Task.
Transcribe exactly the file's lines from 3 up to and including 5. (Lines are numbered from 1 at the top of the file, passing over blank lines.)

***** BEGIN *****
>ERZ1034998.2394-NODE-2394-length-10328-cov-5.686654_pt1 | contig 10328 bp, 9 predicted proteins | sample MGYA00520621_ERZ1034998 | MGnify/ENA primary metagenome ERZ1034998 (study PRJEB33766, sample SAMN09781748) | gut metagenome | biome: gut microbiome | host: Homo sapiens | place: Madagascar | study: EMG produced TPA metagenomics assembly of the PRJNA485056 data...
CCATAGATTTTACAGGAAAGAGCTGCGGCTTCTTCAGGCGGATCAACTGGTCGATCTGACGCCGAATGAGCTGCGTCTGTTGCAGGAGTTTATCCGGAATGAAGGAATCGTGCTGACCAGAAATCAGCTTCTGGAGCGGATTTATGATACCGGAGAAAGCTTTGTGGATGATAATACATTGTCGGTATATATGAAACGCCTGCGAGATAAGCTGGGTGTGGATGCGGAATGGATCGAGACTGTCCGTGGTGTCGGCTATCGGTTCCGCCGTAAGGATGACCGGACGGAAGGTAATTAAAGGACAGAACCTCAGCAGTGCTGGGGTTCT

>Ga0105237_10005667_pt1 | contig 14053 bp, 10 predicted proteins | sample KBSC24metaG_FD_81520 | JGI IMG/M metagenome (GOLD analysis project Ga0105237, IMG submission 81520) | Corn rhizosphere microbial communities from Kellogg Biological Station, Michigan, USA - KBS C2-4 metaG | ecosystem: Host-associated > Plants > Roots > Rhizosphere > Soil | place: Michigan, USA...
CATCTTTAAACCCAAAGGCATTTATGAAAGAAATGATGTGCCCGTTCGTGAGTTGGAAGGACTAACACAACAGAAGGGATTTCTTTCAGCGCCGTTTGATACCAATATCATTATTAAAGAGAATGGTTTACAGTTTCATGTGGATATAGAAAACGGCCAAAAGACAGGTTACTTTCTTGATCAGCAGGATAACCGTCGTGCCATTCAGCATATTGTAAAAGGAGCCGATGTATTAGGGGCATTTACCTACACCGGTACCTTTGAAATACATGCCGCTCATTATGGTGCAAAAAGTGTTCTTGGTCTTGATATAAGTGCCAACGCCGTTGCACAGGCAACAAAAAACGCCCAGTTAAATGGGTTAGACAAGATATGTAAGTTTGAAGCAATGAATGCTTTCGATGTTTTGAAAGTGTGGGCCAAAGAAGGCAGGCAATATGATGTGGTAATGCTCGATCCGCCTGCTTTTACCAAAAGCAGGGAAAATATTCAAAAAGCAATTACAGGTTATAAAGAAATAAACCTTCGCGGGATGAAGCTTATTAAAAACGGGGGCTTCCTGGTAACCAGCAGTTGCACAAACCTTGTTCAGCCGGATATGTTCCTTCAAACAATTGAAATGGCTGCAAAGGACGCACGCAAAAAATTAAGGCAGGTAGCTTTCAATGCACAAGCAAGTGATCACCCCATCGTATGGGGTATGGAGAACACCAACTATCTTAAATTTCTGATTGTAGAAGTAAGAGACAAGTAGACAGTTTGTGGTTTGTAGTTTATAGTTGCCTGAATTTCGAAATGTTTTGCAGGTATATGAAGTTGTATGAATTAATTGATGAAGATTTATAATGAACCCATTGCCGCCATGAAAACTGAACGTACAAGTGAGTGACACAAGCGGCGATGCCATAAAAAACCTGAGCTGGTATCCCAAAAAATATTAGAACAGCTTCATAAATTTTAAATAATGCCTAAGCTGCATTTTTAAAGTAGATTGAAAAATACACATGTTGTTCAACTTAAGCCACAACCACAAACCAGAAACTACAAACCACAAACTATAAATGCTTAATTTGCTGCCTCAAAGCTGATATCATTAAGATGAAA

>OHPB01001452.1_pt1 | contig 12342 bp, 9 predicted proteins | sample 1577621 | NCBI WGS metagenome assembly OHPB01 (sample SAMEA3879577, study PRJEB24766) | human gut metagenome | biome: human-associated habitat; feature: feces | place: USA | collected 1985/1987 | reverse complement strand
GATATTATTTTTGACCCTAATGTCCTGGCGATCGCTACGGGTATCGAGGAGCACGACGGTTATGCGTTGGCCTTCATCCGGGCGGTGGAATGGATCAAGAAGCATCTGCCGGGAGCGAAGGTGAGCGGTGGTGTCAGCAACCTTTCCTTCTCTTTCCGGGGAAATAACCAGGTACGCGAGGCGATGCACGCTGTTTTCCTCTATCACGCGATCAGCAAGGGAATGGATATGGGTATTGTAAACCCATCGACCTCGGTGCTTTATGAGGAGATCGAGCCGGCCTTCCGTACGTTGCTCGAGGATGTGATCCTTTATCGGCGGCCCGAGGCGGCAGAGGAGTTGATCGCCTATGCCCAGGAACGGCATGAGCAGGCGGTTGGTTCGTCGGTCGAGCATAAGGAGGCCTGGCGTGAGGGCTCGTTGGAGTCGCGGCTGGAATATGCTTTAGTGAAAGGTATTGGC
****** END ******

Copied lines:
>Ga0105237_10005667_pt1 | contig 14053 bp, 10 predicted proteins | sample KBSC24metaG_FD_81520 | JGI IMG/M metagenome (GOLD analysis project Ga0105237, IMG submission 81520) | Corn rhizosphere microbial communities from Kellogg Biological Station, Michigan, USA - KBS C2-4 metaG | ecosystem: Host-associated > Plants > Roots > Rhizosphere > Soil | place: Michigan, USA...
CATCTTTAAACCCAAAGGCATTTATGAAAGAAATGATGTGCCCGTTCGTGAGTTGGAAGGACTAACACAACAGAAGGGATTTCTTTCAGCGCCGTTTGATACCAATATCATTATTAAAGAGAATGGTTTACAGTTTCATGTGGATATAGAAAACGGCCAAAAGACAGGTTACTTTCTTGATCAGCAGGATAACCGTCGTGCCATTCAGCATATTGTAAAAGGAGCCGATGTATTAGGGGCATTTACCTACACCGGTACCTTTGAAATACATGCCGCTCATTATGGTGCAAAAAGTGTTCTTGGTCTTGATATAAGTGCCAACGCCGTTGCACAGGCAACAAAAAACGCCCAGTTAAATGGGTTAGACAAGATATGTAAGTTTGAAGCAATGAATGCTTTCGATGTTTTGAAAGTGTGGGCCAAAGAAGGCAGGCAATATGATGTGGTAATGCTCGATCCGCCTGCTTTTACCAAAAGCAGGGAAAATATTCAAAAAGCAATTACAGGTTATAAAGAAATAAACCTTCGCGGGATGAAGCTTATTAAAAACGGGGGCTTCCTGGTAACCAGCAGTTGCACAAACCTTGTTCAGCCGGATATGTTCCTTCAAACAATTGAAATGGCTGCAAAGGACGCACGCAAAAAATTAAGGCAGGTAGCTTTCAATGCACAAGCAAGTGATCACCCCATCGTATGGGGTATGGAGAACACCAACTATCTTAAATTTCTGATTGTAGAAGTAAGAGACAAGTAGACAGTTTGTGGTTTGTAGTTTATAGTTGCCTGAATTTCGAAATGTTTTGCAGGTATATGAAGTTGTATGAATTAATTGATGAAGATTTATAATGAACCCATTGCCGCCATGAAAACTGAACGTACAAGTGAGTGACACAAGCGGCGATGCCATAAAAAACCTGAGCTGGTATCCCAAAAAATATTAGAACAGCTTCATAAATTTTAAATAATGCCTAAGCTGCATTTTTAAAGTAGATTGAAAAATACACATGTTGTTCAACTTAAGCCACAACCACAAACCAGAAACTACAAACCACAAACTATAAATGCTTAATTTGCTGCCTCAAAGCTGATATCATTAAGATGAAA

>OHPB01001452.1_pt1 | contig 12342 bp, 9 predicted proteins | sample 1577621 | NCBI WGS metagenome assembly OHPB01 (sample SAMEA3879577, study PRJEB24766) | human gut metagenome | biome: human-associated habitat; feature: feces | place: USA | collected 1985/1987 | reverse complement strand